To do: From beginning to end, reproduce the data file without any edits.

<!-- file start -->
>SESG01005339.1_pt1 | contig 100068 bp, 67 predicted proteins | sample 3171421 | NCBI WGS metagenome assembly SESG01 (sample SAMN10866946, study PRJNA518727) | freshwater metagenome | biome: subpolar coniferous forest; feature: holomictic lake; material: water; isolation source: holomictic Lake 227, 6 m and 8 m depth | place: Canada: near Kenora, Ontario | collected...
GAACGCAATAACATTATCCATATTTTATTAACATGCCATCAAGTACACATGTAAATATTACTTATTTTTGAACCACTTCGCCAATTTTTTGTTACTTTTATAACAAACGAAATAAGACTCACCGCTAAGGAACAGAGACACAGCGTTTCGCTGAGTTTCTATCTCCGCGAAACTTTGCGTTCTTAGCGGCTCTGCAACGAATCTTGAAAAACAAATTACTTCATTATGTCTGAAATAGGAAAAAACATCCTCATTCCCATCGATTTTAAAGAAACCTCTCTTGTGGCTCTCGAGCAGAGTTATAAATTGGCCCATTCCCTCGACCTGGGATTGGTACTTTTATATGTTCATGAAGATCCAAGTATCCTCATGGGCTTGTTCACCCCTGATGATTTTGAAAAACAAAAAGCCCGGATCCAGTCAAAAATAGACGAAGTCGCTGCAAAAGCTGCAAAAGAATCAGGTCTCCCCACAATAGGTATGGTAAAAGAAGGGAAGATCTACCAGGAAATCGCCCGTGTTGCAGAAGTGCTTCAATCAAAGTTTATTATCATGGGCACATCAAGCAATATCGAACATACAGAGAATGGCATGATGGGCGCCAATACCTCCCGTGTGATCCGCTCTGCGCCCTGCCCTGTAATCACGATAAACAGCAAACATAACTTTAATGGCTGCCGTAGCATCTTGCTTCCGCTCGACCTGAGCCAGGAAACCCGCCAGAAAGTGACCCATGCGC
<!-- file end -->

>SESG01005339.1_pt1 | contig 100068 bp, 67 predicted proteins | sample 3171421 | NCBI WGS metagenome assembly SESG01 (sample SAMN10866946, study PRJNA518727) | freshwater metagenome | biome: subpolar coniferous forest; feature: holomictic lake; material: water; isolation source: holomictic Lake 227, 6 m and 8 m depth | place: Canada: near Kenora, Ontario | collected...
GAACGCAATAACATTATCCATATTTTATTAACATGCCATCAAGTACACATGTAAATATTACTTATTTTTGAACCACTTCGCCAATTTTTTGTTACTTTTATAACAAACGAAATAAGACTCACCGCTAAGGAACAGAGACACAGCGTTTCGCTGAGTTTCTATCTCCGCGAAACTTTGCGTTCTTAGCGGCTCTGCAACGAATCTTGAAAAACAAATTACTTCATTATGTCTGAAATAGGAAAAAACATCCTCATTCCCATCGATTTTAAAGAAACCTCTCTTGTGGCTCTCGAGCAGAGTTATAAATTGGCCCATTCCCTCGACCTGGGATTGGTACTTTTATATGTTCATGAAGATCCAAGTATCCTCATGGGCTTGTTCACCCCTGATGATTTTGAAAAACAAAAAGCCCGGATCCAGTCAAAAATAGACGAAGTCGCTGCAAAAGCTGCAAAAGAATCAGGTCTCCCCACAATAGGTATGGTAAAAGAAGGGAAGATCTACCAGGAAATCGCCCGTGTTGCAGAAGTGCTTCAATCAAAGTTTATTATCATGGGCACATCAAGCAATATCGAACATACAGAGAATGGCATGATGGGCGCCAATACCTCCCGTGTGATCCGCTCTGCGCCCTGCCCTGTAATCACGATAAACAGCAAACATAACTTTAATGGCTGCCGTAGCATCTTGCTTCCGCTCGACCTGAGCCAGGAAACCCGCCAGAAAGTGACCCATGCGC